Jerry Sandusky trial could hinge on testimony of alleged victims
Jerry Sandusky, a former Penn State University coach, faces 52 criminal counts that he sexually abused 10 boys. Many of Sandusky's alleged victims are expected to testify for the prosecution.
Bellefonte, Penn. — A jury of seven women and five men will get their first glimpse of the case against former Penn State assistant football coach Jerry Sandusky — and his defense — when opening statements begin inside a central Pennsylvania courthouse.
Sandusky's lawyers and state prosecutors have been under a gag order for months, so their outline of the case to jurors Monday should reveal new details about an investigation that has taken several years.
Sandusky, 68, faces 52 criminal counts that he sexually abused 10 boys over 15 years, allegations he has denied. Sandusky's lawyers were not able to get the judge to delay the trial, and on Friday Judge John Cleland rejected their request to have some or all of the counts dismissed.
A pair of scathing grand jury reports allege Sandusky sexually abused young boys he met through The Second Mile, a charity he established in 1977. Sandusky allegedly used his connection to the football program and gifts to groom boys for sexual contact that the grand jury said occurred at his home or in the team facility's on Penn State's campus.
Sandusky arrived shortly after 8 a.m. with his attorney, Joe Amendola. He didn't respond to questions but smiled briefly before entering the courthouse. A spokesman for the Pennsylvania courts system said Judge John Cleland called the courtroom into session just after 9 a.m.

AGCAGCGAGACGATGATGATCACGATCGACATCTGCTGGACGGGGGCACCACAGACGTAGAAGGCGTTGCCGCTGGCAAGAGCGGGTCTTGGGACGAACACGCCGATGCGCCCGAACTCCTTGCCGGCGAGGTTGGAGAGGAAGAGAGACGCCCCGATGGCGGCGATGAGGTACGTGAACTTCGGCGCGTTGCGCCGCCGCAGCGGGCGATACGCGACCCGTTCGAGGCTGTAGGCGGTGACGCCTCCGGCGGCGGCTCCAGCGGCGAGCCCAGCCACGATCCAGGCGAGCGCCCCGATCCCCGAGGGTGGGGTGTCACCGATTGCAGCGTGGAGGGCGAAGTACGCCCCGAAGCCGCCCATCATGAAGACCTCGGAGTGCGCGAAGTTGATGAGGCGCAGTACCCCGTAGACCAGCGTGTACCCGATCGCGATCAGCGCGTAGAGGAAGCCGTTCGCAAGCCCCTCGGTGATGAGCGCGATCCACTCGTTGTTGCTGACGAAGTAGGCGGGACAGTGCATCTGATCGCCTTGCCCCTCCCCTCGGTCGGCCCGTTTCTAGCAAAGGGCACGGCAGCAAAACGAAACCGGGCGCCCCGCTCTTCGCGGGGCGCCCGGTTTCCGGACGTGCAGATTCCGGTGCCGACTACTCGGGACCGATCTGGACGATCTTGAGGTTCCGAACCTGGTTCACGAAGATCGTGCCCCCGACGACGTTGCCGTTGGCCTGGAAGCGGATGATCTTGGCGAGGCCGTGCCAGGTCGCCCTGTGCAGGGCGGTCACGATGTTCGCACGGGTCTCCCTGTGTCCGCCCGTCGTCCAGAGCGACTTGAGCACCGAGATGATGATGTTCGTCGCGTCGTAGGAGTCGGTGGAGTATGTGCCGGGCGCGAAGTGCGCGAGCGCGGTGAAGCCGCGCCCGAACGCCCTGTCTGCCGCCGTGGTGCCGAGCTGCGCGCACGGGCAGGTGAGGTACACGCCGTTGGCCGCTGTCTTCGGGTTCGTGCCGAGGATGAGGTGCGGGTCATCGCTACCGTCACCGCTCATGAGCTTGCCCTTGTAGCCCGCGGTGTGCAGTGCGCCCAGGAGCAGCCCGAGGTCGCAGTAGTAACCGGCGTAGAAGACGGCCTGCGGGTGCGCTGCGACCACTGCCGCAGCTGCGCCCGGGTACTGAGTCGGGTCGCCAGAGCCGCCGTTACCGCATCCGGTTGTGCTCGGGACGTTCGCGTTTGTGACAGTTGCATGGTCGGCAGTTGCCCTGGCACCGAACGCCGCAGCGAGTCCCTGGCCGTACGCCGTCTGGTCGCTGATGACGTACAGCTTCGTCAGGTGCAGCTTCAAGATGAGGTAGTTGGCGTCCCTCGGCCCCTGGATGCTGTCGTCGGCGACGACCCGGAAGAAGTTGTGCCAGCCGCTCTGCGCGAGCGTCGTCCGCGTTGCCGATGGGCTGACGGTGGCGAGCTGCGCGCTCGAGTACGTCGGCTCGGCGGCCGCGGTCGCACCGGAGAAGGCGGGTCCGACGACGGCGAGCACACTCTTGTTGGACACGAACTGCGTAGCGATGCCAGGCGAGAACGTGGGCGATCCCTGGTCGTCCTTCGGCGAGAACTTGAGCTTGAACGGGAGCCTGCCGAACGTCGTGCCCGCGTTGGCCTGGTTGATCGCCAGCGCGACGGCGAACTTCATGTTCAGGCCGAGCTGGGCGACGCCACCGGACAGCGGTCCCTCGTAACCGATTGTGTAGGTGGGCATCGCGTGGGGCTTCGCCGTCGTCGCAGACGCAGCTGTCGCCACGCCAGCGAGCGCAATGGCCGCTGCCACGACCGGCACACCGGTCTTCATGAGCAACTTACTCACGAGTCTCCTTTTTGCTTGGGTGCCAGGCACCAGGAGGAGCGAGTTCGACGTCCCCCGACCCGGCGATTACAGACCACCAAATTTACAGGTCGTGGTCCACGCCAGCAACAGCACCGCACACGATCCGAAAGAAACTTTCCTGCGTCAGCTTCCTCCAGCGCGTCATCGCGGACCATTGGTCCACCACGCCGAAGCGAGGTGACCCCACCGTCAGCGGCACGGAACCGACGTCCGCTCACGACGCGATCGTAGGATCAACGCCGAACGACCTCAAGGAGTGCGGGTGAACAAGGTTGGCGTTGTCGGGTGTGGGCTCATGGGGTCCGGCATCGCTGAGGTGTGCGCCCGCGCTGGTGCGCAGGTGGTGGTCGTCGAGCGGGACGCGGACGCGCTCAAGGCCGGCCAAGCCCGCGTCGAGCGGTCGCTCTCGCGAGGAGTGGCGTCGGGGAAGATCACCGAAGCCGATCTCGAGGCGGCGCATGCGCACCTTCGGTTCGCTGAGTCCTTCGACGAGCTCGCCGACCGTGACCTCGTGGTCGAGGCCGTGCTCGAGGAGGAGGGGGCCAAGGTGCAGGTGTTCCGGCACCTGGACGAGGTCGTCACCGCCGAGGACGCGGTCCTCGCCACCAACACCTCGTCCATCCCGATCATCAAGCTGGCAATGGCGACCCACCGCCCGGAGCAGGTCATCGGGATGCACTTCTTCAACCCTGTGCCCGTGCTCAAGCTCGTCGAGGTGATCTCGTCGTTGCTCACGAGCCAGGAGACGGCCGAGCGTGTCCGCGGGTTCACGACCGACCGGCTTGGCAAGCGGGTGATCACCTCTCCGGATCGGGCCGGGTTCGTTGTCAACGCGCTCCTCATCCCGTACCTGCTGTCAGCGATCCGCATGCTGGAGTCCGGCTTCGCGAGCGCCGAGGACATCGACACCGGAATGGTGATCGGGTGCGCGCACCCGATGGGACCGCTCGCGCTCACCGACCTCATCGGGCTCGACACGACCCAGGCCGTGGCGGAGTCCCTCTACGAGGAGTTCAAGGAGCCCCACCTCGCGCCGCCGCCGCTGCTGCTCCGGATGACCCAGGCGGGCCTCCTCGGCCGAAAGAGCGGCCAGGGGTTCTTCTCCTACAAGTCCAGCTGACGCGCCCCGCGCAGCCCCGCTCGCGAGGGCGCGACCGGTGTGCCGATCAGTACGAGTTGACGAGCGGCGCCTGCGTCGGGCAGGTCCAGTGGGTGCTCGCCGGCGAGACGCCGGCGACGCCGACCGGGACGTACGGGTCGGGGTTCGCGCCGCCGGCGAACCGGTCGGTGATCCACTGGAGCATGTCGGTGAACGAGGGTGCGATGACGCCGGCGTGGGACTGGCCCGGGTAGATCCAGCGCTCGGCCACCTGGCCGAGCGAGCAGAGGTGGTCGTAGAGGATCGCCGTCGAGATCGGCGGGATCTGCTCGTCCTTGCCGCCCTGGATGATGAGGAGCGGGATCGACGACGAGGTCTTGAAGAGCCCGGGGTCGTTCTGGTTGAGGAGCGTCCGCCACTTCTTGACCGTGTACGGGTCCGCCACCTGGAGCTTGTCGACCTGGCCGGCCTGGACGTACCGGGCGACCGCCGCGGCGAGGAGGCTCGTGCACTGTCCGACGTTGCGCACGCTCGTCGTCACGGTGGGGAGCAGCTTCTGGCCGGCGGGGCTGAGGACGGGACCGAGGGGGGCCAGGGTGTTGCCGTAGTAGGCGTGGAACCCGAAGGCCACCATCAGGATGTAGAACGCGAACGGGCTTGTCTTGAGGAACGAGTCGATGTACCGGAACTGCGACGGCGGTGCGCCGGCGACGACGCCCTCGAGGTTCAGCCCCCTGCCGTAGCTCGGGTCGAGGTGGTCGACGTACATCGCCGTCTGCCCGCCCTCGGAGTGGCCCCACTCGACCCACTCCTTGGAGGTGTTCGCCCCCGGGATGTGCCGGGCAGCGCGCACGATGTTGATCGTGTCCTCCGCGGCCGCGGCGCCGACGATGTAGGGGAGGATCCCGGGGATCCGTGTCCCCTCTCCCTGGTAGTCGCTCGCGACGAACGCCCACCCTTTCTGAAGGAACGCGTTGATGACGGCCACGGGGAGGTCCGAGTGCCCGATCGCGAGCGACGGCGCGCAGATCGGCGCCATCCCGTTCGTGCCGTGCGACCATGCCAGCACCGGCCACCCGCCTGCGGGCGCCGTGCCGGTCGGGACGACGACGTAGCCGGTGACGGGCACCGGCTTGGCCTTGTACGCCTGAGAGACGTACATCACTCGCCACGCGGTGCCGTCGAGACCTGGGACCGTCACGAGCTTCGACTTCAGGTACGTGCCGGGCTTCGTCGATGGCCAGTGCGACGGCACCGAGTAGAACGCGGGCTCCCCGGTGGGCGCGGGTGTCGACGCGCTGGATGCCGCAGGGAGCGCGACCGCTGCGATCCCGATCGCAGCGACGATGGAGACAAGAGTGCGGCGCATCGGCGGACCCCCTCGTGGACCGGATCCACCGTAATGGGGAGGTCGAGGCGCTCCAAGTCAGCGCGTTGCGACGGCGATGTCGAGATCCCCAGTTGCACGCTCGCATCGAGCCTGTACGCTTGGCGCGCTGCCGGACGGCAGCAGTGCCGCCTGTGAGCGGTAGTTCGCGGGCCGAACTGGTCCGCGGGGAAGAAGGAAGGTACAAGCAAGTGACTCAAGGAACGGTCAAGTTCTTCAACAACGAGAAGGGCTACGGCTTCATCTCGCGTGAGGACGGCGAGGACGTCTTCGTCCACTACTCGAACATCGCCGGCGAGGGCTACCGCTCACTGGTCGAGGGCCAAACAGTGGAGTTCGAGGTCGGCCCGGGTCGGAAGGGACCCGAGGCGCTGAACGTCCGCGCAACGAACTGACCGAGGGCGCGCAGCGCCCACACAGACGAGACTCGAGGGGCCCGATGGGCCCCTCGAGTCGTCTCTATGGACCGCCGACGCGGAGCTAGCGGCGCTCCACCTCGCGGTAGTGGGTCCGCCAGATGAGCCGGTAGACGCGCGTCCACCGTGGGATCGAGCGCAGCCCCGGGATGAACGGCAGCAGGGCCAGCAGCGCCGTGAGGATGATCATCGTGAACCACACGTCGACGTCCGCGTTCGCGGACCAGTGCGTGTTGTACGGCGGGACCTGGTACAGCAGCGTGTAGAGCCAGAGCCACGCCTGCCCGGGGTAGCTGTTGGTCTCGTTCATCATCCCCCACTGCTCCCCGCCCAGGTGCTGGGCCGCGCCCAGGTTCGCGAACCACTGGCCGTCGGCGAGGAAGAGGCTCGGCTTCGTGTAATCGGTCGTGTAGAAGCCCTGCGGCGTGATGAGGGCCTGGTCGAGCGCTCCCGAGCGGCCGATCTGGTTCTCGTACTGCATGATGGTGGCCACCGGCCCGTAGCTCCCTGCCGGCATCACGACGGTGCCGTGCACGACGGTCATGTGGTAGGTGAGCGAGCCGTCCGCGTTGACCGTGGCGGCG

Many of the alleged victims are expected to take the stand for the prosecution, and their credibility in jurors' eyes could prove to be the decisive factor in determining the verdict.
Slade McLaughlin, the attorney for the teen identified in the grand jury report as Victim 1, said he expects his client to testify Monday or Tuesday.
"He's in good spirits, very calm, very relaxed," McLaughlin said as he waited for a seat inside the courtroom.
Several dozen members of the public stood in line outside the courthouse, also hoping to get a seat. Outside, satellite trucks lined the streets of Bellefonte, the small town about 10 miles from Penn State where as massive media contingent gathered for the trial.
Snowboards, hockey sticks and other items described in a grand jury report as gifts lavished on one of the victims were carried into the courthouse before the start of the morning session.
Mindful of protecting the privacy of witnesses, officials set up a privacy tent at the rear of the courthouse while the doors were covered to obscure views of the witness-holding areas.
However the criminal case ends, when it comes to getting to the bottom of what happened, the trial will not be the final word.
The state attorney general's office has repeatedly indicated it has an "active and ongoing" related investigation, and the mere existence of the open investigation suggests additional criminal charges could result.
There also clearly is a federal investigation, but there are few details beyond the fact that Penn State said that in February it had been issued a wide-ranging subpoena from the U.S. attorney's office in Harrisburg, seeking computer records and other information.
Two Penn State administrators are awaiting trial on charges they failed to properly report suspected abuse and lied to the grand jury investigating Sandusky. The pending charges raise the prospect that investigators under the attorney general's office may be continuing to look into that matter, which commonly occurs after charges are filed and before trial.
Several of Sandusky's alleged victims have retained attorneys, although only one has so far filed a civil complaint. That case is on hold until Sandusky's trial wraps up, and other lawyers also have indicated they are holding back until a verdict is reached.
Copyright 2012 The Associated Press.